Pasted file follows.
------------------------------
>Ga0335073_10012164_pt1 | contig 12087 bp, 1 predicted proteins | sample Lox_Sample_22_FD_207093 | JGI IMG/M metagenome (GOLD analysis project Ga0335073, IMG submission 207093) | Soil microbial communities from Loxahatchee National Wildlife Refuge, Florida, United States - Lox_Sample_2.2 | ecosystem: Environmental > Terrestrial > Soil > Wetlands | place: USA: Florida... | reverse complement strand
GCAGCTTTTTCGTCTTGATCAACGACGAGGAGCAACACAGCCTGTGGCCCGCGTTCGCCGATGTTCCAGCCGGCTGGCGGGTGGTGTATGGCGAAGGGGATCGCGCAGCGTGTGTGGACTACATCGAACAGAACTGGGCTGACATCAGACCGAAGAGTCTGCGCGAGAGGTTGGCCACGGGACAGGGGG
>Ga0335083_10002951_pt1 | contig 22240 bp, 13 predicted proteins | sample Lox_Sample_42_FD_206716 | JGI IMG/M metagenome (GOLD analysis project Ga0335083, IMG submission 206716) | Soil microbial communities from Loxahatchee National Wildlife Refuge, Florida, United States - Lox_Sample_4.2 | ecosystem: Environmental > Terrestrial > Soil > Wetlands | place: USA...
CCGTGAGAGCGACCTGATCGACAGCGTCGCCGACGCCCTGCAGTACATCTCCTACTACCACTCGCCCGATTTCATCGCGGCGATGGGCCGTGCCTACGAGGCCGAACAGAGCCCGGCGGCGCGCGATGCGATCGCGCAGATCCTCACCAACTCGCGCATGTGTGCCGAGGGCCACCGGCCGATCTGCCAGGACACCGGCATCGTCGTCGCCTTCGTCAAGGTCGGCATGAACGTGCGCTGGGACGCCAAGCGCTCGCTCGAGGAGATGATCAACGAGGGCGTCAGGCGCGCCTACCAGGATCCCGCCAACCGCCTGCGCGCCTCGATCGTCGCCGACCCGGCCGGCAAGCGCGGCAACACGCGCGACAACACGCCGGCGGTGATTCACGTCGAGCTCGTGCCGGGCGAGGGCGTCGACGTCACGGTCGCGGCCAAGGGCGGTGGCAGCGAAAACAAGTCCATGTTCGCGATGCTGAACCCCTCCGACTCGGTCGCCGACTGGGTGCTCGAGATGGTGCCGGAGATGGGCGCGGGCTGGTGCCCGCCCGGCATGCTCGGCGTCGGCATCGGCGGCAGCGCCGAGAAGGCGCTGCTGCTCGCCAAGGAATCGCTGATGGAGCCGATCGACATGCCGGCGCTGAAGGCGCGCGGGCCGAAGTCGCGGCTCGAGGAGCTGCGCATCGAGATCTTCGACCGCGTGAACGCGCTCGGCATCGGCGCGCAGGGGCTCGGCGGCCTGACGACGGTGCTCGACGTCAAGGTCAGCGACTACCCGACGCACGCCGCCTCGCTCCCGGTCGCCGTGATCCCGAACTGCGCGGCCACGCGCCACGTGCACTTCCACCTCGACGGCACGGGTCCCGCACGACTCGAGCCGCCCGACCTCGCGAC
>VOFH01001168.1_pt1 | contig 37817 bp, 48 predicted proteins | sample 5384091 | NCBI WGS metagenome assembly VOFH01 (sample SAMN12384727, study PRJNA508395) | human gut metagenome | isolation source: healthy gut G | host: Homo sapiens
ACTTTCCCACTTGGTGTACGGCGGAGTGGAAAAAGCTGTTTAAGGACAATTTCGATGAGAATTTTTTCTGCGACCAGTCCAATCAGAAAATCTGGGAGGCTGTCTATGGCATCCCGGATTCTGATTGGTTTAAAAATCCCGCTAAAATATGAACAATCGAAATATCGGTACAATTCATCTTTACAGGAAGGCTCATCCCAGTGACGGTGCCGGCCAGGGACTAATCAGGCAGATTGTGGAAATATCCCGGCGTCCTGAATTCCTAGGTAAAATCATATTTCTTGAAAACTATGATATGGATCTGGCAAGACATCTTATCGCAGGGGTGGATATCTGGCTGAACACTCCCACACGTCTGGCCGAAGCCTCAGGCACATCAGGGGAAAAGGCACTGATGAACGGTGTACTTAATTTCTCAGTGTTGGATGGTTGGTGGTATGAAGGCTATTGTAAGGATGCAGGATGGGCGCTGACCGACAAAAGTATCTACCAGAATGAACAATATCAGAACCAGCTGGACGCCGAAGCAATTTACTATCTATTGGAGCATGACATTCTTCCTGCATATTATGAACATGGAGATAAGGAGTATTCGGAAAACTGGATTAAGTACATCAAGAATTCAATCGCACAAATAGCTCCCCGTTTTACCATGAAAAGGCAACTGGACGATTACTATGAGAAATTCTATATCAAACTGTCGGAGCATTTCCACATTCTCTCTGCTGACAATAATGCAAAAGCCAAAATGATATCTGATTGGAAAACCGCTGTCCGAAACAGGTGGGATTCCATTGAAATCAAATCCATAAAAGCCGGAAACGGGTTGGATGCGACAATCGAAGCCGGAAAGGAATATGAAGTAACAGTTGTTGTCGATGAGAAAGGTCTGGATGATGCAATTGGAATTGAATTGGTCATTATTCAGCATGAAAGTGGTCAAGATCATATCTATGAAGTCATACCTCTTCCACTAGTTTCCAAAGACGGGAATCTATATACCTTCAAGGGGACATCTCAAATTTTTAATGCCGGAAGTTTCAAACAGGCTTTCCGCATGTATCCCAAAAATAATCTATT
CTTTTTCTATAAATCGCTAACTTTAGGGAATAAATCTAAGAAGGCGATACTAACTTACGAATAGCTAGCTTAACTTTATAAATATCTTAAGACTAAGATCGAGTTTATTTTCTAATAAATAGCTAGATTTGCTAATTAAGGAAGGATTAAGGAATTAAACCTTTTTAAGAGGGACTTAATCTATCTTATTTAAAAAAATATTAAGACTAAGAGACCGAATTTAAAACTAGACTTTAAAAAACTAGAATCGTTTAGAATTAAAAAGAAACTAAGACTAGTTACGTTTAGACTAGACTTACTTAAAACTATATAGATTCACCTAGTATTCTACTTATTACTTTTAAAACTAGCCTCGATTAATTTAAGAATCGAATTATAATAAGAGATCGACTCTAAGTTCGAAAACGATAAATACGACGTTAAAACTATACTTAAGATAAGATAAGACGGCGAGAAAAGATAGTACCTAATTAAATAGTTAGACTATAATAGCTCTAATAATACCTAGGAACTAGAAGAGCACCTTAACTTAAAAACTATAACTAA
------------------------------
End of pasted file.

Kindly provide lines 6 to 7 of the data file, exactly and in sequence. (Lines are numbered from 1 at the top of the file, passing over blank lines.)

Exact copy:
ACTTTCCCACTTGGTGTACGGCGGAGTGGAAAAAGCTGTTTAAGGACAATTTCGATGAGAATTTTTTCTGCGACCAGTCCAATCAGAAAATCTGGGAGGCTGTCTATGGCATCCCGGATTCTGATTGGTTTAAAAATCCCGCTAAAATATGAACAATCGAAATATCGGTACAATTCATCTTTACAGGAAGGCTCATCCCAGTGACGGTGCCGGCCAGGGACTAATCAGGCAGATTGTGGAAATATCCCGGCGTCCTGAATTCCTAGGTAAAATCATATTTCTTGAAAACTATGATATGGATCTGGCAAGACATCTTATCGCAGGGGTGGATATCTGGCTGAACACTCCCACACGTCTGGCCGAAGCCTCAGGCACATCAGGGGAAAAGGCACTGATGAACGGTGTACTTAATTTCTCAGTGTTGGATGGTTGGTGGTATGAAGGCTATTGTAAGGATGCAGGATGGGCGCTGACCGACAAAAGTATCTACCAGAATGAACAATATCAGAACCAGCTGGACGCCGAAGCAATTTACTATCTATTGGAGCATGACATTCTTCCTGCATATTATGAACATGGAGATAAGGAGTATTCGGAAAACTGGATTAAGTACATCAAGAATTCAATCGCACAAATAGCTCCCCGTTTTACCATGAAAAGGCAACTGGACGATTACTATGAGAAATTCTATATCAAACTGTCGGAGCATTTCCACATTCTCTCTGCTGACAATAATGCAAAAGCCAAAATGATATCTGATTGGAAAACCGCTGTCCGAAACAGGTGGGATTCCATTGAAATCAAATCCATAAAAGCCGGAAACGGGTTGGATGCGACAATCGAAGCCGGAAAGGAATATGAAGTAACAGTTGTTGTCGATGAGAAAGGTCTGGATGATGCAATTGGAATTGAATTGGTCATTATTCAGCATGAAAGTGGTCAAGATCATATCTATGAAGTCATACCTCTTCCACTAGTTTCCAAAGACGGGAATCTATATACCTTCAAGGGGACATCTCAAATTTTTAATGCCGGAAGTTTCAAACAGGCTTTCCGCATGTATCCCAAAAATAATCTATT
CTTTTTCTATAAATCGCTAACTTTAGGGAATAAATCTAAGAAGGCGATACTAACTTACGAATAGCTAGCTTAACTTTATAAATATCTTAAGACTAAGATCGAGTTTATTTTCTAATAAATAGCTAGATTTGCTAATTAAGGAAGGATTAAGGAATTAAACCTTTTTAAGAGGGACTTAATCTATCTTATTTAAAAAAATATTAAGACTAAGAGACCGAATTTAAAACTAGACTTTAAAAAACTAGAATCGTTTAGAATTAAAAAGAAACTAAGACTAGTTACGTTTAGACTAGACTTACTTAAAACTATATAGATTCACCTAGTATTCTACTTATTACTTTTAAAACTAGCCTCGATTAATTTAAGAATCGAATTATAATAAGAGATCGACTCTAAGTTCGAAAACGATAAATACGACGTTAAAACTATACTTAAGATAAGATAAGACGGCGAGAAAAGATAGTACCTAATTAAATAGTTAGACTATAATAGCTCTAATAATACCTAGGAACTAGAAGAGCACCTTAACTTAAAAACTATAACTAA